The victory in Game 5 gave the Sox hope, heading home to again play in a "real ballpark", as opposed to L.A.'s converted football stadium. But the change in scenery was no help. Wynn started with only two days rest, and after surrendering two runs in the third inning, the Dodgers broke open the game with six more in the fourth for an 8–0 lead. Podres was also knocked out in the fourth by Chicago's last gasp, another towering home run by the hottest Sox hitter of the series, Ted Kluszewski. In the ninth inning, Chuck Essegian set a World Series record with his second pinch-hit homer of the series, and the Dodgers captured the championship, four games to two. Larry Sherry (who finished with a 2-0 record on 2 saves and allowed 1 run in 12.2 innings) was voted Most Valuable Player of the series.
1959 World Series (4–2): Los Angeles Dodgers (N.L.) over Chicago White Sox (A.L.)
The Dodgers found an unlikely hero when Chuck Essegian, who hit only one home run in 1959 and had only six in his career to that point, set a World Series record with two pinch-hit home runs.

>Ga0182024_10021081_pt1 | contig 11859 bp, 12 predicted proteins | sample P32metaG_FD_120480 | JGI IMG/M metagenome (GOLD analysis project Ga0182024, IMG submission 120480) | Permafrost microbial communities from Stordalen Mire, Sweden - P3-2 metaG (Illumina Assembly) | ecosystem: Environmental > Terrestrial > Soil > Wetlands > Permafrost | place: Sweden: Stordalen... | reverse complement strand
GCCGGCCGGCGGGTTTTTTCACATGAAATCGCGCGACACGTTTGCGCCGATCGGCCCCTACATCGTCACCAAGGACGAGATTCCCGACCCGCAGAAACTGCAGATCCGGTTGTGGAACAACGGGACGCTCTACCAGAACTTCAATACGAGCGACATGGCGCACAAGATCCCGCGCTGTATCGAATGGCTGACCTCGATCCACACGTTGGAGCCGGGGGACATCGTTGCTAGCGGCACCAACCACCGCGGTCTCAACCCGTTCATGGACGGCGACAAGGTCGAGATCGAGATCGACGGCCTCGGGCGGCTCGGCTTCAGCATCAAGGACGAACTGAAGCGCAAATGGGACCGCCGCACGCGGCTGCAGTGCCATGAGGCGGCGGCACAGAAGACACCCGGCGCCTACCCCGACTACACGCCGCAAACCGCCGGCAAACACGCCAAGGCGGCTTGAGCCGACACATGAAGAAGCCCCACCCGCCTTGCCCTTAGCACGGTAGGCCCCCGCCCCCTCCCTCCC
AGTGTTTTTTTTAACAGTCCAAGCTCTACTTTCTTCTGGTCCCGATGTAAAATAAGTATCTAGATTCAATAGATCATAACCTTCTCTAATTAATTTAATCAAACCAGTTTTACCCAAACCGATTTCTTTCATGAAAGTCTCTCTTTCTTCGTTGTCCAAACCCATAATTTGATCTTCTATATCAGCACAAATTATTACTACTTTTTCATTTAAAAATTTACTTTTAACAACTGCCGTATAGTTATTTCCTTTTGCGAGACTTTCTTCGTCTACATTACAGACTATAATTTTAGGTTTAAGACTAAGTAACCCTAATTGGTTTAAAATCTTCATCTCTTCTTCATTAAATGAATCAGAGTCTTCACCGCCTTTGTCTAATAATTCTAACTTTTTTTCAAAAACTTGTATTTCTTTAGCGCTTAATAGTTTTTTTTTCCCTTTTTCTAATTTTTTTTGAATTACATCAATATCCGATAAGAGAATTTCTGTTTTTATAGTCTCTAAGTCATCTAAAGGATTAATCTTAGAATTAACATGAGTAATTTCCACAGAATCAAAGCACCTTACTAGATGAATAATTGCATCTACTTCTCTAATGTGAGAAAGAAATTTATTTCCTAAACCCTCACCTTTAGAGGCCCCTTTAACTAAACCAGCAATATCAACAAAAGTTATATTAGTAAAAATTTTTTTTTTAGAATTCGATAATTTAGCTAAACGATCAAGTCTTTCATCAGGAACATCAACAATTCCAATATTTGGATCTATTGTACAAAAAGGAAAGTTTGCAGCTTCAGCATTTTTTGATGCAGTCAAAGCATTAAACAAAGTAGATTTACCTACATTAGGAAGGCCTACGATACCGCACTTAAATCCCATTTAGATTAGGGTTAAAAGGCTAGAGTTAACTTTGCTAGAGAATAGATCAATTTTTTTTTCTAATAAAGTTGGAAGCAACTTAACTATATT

Due to the best-of-three N.L. playoff, Game 1 was deferred from Wednesday, September 30, to Thursday, October 1. The normal travel days were retained between Games 2 and 3, and Games 5 and 6, resulting in the rare event of a Series with no Saturday game scheduled.
Games 3, 4 and 5 were:The first World Series games ever played on the West Coast;
The first and only played in the Los Angeles Memorial Coliseum;
The only games in World Series history to exceed 90,000 in attendance: Game 5 drew 92,706 fans (a major league record as of 2014, unlikely to be broken under current arrangements, as no current MLB stadium has a capacity of even 60,000 – Dodger Stadium currently has the largest capacity in MLB with 56,000)
This was the first World Series to draw more than 400,000 fans.